Today’s a day of big decisions – going to start writing me novel – 2000 words every day, going to start getting up in the morning. [Looks at his overgrown thumbnail] I’ll cut that for a start. Yes… today’s a day of big decisions.
Billy Liar came back into my orbit when the BBC screened their recent Up North season. Their excellent documentary on early 60s British cinema featured the usual, welcome, suspects of A Taste of Honey, Saturday Night and Sunday Morning, A Kind of Loving and Billy Liar. The last two were directed by John Schlesinger in 1962 and 1963 respectively. A Kind of Loving is one of my favourite films, a typical kitchen sink drama of the period but elevated by the captivating lead performance of Alan Bates. Billy Liar, starring Tom Courtenay, is equally terrific but for different reasons.
Billy Liar is a film dealing with flights of fancy; the life of a young man who lets his imagination get the better of him. Cheat, fool, wastrel, or simply liar. Permanently late for work, tying everyone in knots with his perpetual fibbing (“you told that woman down the fish shop that I had me leg off”, moans his father, “do I look like I’ve had me leg off?”) and general larking about. Tom Courtenay handles a difficult role admirably. I say difficult because a lesser actor would make him irritating, and Courtenay restrains himself enough to make Billy sympathetic. The role was originally played on stage by Albert Finney and it’s difficult to imagine him in the part; Finney’s a little too thick set and tough looking, whereas Courtenay does have that juvenile look about him. That’s not to say the Finney is a lesser actor, he’s just not Billy Fisher.
There’s plenty of fine performances in this film, especially the female characters. Billy’s mother (Mona Wasbourne) and grandmother (Ethel Griffies) represent the older generation with Barbara (Helen Fraser) and Rita (Gwendolyn Watts) are permanently wet and permanently shrieking in turn as the younger. Then there’s Julie Christie, perfect in the role of Liz, who only succeeds in sparking any kind of life in him. Billy’s dreams of achieving his ambition of becoming a comedy script writer in London for the excruciating Danny Boon (Leslie Randall) are realised via Liz. Almost.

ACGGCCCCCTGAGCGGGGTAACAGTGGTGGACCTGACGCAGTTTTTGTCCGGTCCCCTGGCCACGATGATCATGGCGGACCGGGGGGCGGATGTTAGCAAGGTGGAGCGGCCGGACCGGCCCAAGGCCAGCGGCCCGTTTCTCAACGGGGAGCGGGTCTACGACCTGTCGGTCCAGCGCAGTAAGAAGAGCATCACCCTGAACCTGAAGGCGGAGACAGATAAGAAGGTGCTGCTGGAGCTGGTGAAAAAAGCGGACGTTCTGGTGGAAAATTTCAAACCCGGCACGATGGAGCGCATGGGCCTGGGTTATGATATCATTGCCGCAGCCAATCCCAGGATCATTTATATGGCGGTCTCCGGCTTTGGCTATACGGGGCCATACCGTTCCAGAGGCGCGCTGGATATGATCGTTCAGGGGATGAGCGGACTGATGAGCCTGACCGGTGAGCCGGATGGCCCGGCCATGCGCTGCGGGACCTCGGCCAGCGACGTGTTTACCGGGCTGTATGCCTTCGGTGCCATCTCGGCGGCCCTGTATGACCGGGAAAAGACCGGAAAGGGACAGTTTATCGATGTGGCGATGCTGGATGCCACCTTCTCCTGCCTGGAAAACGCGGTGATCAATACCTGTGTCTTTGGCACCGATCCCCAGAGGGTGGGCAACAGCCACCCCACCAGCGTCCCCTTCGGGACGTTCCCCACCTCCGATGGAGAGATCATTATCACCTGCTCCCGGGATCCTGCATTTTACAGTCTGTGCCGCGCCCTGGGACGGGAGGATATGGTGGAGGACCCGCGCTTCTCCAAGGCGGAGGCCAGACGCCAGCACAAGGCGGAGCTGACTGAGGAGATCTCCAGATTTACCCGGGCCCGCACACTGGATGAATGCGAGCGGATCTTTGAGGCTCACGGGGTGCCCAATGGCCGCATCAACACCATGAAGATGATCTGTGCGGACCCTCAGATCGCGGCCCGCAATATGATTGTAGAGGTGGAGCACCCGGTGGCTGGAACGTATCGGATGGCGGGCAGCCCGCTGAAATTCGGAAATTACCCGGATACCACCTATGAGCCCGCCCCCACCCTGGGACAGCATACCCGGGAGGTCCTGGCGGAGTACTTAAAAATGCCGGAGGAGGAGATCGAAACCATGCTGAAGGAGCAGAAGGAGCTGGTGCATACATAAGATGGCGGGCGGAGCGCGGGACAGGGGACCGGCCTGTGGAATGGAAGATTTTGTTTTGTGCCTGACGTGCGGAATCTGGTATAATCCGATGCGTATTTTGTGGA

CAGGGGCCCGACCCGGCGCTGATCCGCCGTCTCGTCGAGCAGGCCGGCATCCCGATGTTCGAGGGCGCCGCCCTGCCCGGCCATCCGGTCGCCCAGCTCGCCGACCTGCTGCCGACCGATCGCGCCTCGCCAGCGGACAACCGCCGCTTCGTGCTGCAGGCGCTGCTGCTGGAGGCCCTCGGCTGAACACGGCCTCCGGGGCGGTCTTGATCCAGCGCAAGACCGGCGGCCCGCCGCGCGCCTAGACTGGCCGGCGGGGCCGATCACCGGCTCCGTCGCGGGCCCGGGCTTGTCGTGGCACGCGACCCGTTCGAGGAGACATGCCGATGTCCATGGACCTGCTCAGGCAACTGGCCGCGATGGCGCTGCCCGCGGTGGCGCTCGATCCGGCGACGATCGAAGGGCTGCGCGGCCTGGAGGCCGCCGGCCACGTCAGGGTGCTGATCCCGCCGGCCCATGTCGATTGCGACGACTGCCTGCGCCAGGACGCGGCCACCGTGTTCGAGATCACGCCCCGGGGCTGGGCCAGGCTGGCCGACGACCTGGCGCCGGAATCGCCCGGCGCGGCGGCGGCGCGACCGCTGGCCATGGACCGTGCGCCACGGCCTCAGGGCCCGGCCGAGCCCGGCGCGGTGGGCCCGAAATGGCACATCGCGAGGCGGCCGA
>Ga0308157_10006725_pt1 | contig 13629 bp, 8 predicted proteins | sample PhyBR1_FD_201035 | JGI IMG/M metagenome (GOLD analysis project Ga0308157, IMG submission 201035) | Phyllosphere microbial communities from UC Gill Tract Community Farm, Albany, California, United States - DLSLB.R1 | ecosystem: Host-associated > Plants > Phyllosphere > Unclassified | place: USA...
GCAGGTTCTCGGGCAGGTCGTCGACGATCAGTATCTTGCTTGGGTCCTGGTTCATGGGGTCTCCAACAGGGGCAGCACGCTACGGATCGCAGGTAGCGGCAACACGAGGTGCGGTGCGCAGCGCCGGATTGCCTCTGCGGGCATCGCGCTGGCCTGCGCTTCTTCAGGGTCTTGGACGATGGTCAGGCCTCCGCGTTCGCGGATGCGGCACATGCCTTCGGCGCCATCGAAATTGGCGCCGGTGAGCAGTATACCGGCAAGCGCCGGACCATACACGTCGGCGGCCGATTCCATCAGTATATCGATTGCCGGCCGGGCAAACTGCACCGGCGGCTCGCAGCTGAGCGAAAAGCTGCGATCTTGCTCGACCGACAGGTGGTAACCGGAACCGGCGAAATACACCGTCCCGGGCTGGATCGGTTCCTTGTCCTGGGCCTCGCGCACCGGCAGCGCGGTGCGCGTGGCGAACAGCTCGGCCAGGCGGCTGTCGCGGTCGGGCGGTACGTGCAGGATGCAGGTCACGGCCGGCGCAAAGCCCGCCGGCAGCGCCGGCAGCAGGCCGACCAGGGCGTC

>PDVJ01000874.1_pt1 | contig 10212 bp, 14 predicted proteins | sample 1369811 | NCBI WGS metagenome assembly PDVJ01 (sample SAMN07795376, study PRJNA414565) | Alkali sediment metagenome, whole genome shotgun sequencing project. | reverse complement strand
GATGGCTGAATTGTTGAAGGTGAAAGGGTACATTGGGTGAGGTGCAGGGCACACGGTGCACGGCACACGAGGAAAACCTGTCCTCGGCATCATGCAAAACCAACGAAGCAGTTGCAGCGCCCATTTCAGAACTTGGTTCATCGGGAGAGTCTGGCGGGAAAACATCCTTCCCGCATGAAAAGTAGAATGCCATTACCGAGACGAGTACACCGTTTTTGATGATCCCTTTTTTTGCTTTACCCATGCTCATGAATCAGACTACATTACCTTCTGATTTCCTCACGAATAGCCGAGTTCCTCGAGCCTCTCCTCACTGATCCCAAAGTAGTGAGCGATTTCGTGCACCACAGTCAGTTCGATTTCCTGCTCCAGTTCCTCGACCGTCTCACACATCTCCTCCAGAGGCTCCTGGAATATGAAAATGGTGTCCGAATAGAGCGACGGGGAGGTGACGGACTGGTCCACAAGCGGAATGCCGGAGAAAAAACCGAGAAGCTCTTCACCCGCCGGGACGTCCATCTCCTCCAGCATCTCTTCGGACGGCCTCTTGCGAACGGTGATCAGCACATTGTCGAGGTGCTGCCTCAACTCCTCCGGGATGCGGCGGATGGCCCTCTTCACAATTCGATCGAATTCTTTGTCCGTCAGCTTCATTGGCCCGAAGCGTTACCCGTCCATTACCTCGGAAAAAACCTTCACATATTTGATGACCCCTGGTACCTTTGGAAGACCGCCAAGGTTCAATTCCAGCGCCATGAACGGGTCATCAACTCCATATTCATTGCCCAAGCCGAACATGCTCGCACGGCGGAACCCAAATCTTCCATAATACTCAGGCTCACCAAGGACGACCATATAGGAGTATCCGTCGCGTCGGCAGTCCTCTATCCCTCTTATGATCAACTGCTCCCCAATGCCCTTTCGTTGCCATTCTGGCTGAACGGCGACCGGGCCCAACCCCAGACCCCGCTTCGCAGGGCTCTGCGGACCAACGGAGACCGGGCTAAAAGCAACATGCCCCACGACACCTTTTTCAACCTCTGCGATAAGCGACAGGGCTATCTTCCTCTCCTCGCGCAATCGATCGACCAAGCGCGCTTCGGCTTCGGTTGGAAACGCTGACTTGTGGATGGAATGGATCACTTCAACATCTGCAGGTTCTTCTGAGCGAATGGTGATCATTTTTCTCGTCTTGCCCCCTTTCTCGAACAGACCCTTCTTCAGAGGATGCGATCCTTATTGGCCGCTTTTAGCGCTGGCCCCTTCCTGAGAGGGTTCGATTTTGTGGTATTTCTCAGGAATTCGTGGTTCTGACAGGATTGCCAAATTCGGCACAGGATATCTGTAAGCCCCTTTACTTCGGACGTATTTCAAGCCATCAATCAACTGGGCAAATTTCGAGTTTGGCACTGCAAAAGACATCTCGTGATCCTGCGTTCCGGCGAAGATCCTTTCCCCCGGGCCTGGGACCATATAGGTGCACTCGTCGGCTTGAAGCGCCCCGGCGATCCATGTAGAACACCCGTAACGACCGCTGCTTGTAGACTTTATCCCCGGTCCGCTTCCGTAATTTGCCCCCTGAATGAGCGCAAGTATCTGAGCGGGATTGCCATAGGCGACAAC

Watching Billy Liar again for the first time in two decades or so, I was struck by how the effectiveness of the film’s ending hasn’t blunted at all. This is the inevitable closing scenes, where Billy deliberately misses the train that’s about to take him and Liz away to excitement, riches and a conventional happy ending. But Billy Liar resorts to its monochrome realism; tugged by the reality of his grandmother’s death and a family crisis he falls back into the persona of the dreamer and slopes home to his bedroom.
John Schlesinger’s direction is also worthy of a mention. Watching this on wide screen (the Studio Canal DVD I own is very good quality although annoyingly there are no extra features) I was struck by how beautifully photographed it is. Schlesinger also makes wonderful use of open space, especially the scene with Billy and Barbara in the enormous graveyard, the huge Victorian crypts speaking for themselves in metaphor. Most effectively was how he films the background to 60s life, a mix of demolition sites and newly minted tower blocks. And how he lovingly films Christie, a find for him after she’d only previously appeared in a couple of minor films (things like Crooks Anonymous with Leslie Phillips and Stanley Baxter in 1962).
Although he never again reached the heights of A Kind of Loving and Billy Liar, John Schlesinger did direct several more notable films. He worked with Julie Christie again in both Darling (1965) and Far From the Madding Crowd (1967). From there he delivered a run of eclectic films until his death in 2003, the best in my opinion being Midnight Cowboy (1969) and the unjustly forgotten The Day of the Locust (1975).
Billy Liar is a classic period piece and the best film of British 60s cinema. Although so rich in acting talent (I’ve neglected to mention Rodney Bewes and George Innes as Billy’s work pals) two performances deserve an extra special highlight. Firstly Wilfred Pickles is brilliant as Billy’s permanently aggravated father, and his exasperation provides the film with its best comedy. But best of all is Leonard Rossiter as Billy’s boss Mr Shadrack, where – if you look closely – you may see the seed of the performances he gave a decade and a half later as Rigsby in Rising Damp. Sheer genius.